Another option is to apply for coverage through the Affordable Care Act, which offers a range of plans even for those who are still unemployed.
Make catch-up contributions. If you’re 50 or older, the Internal Revenue Service offers you some savings: you can save up to an additional $ 6,500 annually on your defined contribution plans (including 401 (k) s, 403 (b) s, and 457 s). If you have a SIMPLE Individual Retirement Account (Employee Savings Incentive Match Plan) or a SIMPLE 401 (k), the catch-up fee is $ 3,000 per year. It’s $ 1,000 for a Roth IRA
Automate your savings. If you work and offer a 401 (k) with automatic payroll, there is an easy way to increase your contribution. Would you like to save even more? Many plans allow you to grow your 401 (k) savings when you receive a boost. Say you’re 50 years or older and save the maximum annual amount – $ 26,000. That’s $ 19,500 plus a $ 6,500 catch-up fee. Also take the appropriate contribution from your employer, if one is offered. This is the low hanging fruit of retirement planning that most financial planners recommend – even if you have access to it.
Customize your portfolio. Just putting more money in a bank money market account doesn’t help you much catching up. After all, the S&P 500 index has risen quite a bit: more than 40 percent this year. Returns in the money markets are terrible – according to Bankrate.com, the national high was 0.60 percent. The best way to meet your goals is to invest in unencumbered mutual or exchange-traded funds, preferably with an annual expense ratio of less than 0.30 percent.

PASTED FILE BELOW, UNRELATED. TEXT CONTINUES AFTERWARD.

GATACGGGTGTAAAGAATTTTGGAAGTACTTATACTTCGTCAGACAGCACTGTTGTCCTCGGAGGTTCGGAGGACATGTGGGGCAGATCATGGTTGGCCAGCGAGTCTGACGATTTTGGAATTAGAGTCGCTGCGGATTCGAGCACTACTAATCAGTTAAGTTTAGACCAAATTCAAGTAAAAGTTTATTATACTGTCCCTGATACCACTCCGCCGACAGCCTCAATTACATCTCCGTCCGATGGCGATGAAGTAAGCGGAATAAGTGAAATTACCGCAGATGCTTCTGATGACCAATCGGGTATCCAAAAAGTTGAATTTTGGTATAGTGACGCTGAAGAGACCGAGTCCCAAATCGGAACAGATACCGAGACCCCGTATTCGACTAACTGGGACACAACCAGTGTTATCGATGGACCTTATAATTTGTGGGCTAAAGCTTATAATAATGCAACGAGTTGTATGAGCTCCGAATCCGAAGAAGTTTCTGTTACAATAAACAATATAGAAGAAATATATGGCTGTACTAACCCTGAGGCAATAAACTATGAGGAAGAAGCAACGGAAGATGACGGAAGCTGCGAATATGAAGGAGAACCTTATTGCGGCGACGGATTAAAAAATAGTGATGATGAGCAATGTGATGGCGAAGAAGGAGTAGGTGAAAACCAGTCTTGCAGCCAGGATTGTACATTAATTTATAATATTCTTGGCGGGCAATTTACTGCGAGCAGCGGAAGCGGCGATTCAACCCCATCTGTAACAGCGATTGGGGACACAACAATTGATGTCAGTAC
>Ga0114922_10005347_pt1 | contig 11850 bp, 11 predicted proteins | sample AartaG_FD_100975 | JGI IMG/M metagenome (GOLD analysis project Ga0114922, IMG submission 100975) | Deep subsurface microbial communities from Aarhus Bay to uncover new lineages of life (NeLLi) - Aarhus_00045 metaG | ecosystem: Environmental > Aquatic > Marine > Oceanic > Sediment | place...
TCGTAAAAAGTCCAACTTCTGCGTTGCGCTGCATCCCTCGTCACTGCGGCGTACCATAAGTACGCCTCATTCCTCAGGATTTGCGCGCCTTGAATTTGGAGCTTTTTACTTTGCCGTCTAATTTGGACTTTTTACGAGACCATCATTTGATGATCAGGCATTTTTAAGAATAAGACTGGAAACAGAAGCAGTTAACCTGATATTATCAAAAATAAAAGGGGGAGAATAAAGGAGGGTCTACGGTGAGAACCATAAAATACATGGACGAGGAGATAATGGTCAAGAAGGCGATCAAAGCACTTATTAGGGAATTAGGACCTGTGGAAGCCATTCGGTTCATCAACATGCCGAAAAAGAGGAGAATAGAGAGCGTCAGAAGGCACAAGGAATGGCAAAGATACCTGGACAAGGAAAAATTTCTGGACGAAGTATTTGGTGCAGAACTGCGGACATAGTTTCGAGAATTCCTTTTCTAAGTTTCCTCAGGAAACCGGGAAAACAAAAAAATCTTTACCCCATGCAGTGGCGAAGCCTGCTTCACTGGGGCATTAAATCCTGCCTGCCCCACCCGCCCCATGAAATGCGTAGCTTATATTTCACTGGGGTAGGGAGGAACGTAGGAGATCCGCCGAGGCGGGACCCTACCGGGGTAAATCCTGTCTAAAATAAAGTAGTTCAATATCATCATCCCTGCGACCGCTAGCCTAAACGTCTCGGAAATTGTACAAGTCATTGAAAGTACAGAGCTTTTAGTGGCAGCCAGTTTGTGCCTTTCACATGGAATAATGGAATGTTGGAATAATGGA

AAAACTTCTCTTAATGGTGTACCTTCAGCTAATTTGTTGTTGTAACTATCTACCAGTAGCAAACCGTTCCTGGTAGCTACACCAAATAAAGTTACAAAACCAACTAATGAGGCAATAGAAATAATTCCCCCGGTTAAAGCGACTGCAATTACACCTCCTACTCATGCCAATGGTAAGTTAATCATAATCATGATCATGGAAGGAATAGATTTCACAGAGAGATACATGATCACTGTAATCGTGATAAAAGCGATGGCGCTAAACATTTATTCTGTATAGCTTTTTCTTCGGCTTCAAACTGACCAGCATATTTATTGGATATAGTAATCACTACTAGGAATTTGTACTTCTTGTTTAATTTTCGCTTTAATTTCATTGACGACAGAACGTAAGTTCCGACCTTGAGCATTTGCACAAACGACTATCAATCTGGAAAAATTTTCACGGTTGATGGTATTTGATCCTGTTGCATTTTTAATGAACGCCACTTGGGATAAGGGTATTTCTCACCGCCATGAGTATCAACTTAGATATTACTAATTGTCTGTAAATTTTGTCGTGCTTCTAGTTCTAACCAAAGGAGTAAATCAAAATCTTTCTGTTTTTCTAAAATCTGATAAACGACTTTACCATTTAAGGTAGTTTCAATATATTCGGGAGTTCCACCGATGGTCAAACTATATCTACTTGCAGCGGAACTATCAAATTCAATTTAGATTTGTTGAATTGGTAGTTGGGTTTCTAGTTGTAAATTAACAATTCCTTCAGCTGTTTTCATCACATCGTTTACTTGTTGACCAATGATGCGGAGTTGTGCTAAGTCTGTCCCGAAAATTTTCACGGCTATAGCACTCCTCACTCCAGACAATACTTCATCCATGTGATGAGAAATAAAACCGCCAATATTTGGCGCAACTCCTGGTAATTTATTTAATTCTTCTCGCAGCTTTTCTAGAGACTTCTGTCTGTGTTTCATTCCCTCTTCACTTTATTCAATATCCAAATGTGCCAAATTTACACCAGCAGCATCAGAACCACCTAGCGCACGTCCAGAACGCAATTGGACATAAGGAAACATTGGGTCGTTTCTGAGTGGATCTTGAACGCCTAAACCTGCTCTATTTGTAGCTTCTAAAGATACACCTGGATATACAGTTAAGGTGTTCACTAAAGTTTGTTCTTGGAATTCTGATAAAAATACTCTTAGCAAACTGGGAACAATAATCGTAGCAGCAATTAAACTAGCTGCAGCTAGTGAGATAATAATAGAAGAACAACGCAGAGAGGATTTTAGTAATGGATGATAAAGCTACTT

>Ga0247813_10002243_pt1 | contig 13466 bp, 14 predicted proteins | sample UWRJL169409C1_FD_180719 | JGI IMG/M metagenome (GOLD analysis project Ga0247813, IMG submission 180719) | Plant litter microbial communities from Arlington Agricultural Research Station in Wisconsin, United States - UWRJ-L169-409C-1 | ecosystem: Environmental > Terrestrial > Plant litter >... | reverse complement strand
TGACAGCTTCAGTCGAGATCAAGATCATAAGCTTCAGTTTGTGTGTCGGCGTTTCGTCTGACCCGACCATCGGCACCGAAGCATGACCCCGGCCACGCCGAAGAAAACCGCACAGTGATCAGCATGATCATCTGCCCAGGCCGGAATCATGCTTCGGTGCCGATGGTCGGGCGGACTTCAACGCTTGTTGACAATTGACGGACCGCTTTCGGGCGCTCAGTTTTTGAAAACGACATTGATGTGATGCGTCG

Most mutual fund companies offer dividend growth and income funds, as well as exchange-traded funds. Also, avoid the trap of thinking money in the bank is safe money. If it doesn’t outperform inflation, which is currently running at an annual rate of just under 3 percent, you will lose purchasing power. “Don’t keep too much money in a bank account,” warned Ms. Price. “You get paid very little to keep it there.”
Retire later. If you are able, a simple strategy is to retire after the “normal” age for social security benefits, which for most Americans is 66. This gives you more time to save. In fact, Social Security will pay you more each month if you wait until 70 to get benefits. With “late retirement”, you increase your pension payments by 8 percent each year if you wait from 66 years to receive benefits at 70 for those born in 1943 and later.
Make your own plan. Small business owners or the self-employed can make their own plans, from IRAs for simplified employee benefits up to 401 (k) s. Ms. Price suggests that people over 50 consider a Roth 401 (k) if your employer offers it. Contributions are taxed, but withdrawals are not. “They are taxed on money, not profits,” she said. “If you can’t afford to pay tax on withdrawals later, this is a good idea.”
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